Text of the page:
Table 4

Key findings regarding factors shaping the efficacy of legal accountability strategies for SRHR

Ways court or law decision formulated
  • Administrative or procedural hurdles enshrined in law can stymie the exercise of the right or access to justice

  • Laws that lack specificity can be hard to enforce

  • Laws that specifically address potential obstacles to implementation (such as fear of liability) can be easier to implement

  • Conflict among laws can undermine implementation

Access to courts
  • Ease of access to the constitutional court is allowed for complainants can shape the realisation of access to justice

  • The ability to submit amicus briefs or the solicitation of expert testimony shape the case law courts issue

Criminal law (refers to laws criminalising undesirable behaviour, for example, child marriage, and laws that provide remedy to people experiencing an SRHR violation, for example, gender-based violence)
  • Can create space to have social dialogue on important issues

  • Criminal laws do not necessarily influence the environment that enables SRHR rights violations, particularly in contexts where people do not trust the judiciary, police or the government more broadly

  • Marginalised populations may lack access to the remedies enshrined in criminal law

  • Recourse to criminal law itself can engender further harm, as it is misapplied or abused in a way that reinforces social hierarchies

Cultural norms
  • Reflecting the distribution of power in society, affected people themselves often do not know what their rights are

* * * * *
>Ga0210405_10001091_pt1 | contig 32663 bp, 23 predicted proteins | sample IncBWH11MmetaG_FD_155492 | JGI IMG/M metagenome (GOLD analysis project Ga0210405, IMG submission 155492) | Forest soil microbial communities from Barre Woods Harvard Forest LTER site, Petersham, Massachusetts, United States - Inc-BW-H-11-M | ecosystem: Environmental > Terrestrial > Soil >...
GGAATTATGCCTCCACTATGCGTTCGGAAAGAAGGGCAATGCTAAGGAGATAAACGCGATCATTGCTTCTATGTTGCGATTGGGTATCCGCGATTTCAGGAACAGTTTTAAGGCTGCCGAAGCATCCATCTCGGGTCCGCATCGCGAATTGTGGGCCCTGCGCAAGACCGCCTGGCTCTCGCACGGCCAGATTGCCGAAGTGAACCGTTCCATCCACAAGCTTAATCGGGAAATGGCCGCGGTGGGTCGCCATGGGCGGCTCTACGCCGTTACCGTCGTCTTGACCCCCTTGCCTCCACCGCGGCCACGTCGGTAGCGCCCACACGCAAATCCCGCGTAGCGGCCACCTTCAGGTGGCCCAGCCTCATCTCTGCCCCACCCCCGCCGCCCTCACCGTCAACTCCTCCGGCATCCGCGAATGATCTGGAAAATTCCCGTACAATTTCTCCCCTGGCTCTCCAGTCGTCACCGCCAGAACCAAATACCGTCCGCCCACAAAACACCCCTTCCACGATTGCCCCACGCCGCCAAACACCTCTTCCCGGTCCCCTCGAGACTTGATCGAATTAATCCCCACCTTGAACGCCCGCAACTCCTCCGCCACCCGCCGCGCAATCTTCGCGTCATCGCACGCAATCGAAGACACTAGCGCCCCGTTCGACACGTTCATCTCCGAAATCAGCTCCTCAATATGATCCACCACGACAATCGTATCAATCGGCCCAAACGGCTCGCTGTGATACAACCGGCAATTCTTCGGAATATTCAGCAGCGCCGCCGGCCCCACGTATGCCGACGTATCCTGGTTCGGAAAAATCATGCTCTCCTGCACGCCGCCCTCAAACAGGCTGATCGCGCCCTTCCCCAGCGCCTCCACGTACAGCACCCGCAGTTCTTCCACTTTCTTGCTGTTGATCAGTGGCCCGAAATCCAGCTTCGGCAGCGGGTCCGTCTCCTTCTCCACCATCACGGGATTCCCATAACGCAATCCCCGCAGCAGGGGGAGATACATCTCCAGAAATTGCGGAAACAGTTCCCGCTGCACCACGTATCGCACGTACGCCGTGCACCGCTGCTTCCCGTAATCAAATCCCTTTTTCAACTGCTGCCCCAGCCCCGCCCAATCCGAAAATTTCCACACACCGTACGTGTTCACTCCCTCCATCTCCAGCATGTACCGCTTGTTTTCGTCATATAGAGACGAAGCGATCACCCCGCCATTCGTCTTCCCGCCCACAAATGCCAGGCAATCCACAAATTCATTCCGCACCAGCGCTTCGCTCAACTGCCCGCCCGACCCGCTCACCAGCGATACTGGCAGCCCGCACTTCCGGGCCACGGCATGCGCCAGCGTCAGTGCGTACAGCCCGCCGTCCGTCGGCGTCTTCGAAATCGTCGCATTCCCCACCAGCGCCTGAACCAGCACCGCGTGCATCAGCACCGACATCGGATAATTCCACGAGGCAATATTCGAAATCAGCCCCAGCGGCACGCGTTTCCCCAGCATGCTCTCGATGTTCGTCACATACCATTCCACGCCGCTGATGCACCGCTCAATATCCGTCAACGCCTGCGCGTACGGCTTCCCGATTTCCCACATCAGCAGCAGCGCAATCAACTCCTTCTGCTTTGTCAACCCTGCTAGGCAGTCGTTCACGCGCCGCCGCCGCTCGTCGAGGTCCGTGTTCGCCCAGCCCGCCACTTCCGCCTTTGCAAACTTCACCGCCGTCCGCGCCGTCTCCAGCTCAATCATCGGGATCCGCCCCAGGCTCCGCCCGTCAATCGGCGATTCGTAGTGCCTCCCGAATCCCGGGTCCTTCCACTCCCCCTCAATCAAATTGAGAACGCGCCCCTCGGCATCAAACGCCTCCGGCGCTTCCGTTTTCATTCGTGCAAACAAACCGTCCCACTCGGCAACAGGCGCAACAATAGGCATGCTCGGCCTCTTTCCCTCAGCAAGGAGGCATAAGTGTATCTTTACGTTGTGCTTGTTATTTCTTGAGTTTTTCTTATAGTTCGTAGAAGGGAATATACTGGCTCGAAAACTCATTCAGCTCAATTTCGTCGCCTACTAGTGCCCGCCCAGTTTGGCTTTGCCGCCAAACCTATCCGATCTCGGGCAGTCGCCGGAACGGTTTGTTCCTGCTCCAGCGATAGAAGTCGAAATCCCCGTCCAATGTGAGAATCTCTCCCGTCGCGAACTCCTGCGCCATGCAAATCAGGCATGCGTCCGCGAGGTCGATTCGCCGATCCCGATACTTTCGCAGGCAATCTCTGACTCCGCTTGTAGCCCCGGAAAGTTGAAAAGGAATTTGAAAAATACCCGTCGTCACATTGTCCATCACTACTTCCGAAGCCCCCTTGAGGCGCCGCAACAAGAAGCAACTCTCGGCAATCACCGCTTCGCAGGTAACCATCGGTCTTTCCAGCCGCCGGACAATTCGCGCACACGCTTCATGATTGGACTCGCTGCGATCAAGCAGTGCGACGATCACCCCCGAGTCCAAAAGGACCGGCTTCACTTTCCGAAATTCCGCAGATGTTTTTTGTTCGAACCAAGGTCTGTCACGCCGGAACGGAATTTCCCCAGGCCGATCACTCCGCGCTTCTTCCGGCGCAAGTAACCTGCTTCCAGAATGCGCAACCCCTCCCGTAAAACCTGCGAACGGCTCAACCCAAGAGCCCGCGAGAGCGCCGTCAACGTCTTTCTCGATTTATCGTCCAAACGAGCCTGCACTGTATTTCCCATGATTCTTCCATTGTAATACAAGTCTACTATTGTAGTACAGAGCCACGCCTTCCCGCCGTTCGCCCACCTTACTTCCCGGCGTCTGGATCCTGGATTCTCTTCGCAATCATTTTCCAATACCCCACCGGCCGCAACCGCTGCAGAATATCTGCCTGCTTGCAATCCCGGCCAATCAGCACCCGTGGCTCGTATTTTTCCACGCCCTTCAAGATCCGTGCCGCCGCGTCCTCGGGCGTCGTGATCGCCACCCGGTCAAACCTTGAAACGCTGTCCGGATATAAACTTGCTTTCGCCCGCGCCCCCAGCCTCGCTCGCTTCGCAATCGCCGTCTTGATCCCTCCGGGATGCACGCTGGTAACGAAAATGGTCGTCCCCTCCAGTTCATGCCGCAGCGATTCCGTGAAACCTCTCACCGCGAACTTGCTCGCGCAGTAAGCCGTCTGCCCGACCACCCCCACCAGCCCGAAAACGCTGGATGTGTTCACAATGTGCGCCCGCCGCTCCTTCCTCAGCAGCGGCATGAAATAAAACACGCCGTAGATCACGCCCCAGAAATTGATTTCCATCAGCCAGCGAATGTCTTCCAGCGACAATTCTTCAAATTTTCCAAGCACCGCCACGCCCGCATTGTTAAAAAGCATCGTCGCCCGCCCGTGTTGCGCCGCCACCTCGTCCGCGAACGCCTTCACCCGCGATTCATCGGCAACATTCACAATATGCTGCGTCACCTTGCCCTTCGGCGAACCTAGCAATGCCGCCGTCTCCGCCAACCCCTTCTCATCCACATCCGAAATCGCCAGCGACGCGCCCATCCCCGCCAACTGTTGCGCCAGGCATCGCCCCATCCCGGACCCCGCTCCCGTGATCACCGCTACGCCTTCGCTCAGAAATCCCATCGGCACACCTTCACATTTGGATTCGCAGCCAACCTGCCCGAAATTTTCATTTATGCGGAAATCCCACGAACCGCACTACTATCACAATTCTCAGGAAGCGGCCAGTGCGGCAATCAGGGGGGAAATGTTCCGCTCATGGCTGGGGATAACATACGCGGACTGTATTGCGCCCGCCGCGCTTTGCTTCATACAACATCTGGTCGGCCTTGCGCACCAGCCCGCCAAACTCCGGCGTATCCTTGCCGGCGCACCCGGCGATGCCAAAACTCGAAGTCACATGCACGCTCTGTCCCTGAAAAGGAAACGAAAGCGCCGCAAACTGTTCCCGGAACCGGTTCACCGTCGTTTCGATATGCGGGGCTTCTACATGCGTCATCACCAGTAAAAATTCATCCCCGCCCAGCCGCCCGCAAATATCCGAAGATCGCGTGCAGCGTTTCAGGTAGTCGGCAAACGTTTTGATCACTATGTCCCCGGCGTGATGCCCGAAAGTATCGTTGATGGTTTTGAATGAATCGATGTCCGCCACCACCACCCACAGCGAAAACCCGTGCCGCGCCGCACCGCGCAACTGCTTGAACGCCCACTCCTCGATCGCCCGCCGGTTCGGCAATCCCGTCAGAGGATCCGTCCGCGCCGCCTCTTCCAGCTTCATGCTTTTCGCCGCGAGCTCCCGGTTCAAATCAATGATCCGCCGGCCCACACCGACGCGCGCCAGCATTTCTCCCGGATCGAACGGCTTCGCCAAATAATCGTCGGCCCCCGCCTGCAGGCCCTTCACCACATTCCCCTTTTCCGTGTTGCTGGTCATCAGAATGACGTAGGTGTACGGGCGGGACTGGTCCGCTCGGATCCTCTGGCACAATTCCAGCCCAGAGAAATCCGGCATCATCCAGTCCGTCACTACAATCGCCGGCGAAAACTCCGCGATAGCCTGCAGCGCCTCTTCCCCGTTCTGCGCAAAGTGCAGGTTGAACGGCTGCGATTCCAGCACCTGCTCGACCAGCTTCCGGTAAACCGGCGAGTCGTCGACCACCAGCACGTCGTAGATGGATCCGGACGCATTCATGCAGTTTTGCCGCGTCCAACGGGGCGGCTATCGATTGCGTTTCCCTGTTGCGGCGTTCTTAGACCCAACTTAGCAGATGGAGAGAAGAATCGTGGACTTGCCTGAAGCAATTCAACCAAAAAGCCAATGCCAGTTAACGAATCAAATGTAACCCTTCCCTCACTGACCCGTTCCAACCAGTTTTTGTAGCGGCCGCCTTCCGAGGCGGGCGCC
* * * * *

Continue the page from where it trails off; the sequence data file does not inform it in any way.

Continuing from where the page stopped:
• Embedded norms that favour the supremacy of men at the household and community levels limited access to justice for women experiencing SRHR violations, as well as the realisation of entitlements

  • Patriarchal norms can shape the response provided by the health sector, the police and others actor charged with ensuring the implementation of SRHR laws

  • Enshrining an element of SRH in law can create legitimacy that fosters social change

Politics
  • A public health frame helped to lessen the influence of politics as well as social and cultural norms

  • In contexts where the judiciary is more independent, recourse to litigation may be less politicised than legislation

State capacity and resources
  • State capacity and resources are important drivers of the extent of implementation of both civil and criminal laws related to SRH

Litigation in response
  • Legal accompaniment can help to ensure the implementation of existing law

  • Legal advocacy strategies can help to further refine case law, both to make it more expansive or to make it more limited

  • SRHR, sexual and reproductive health and rights.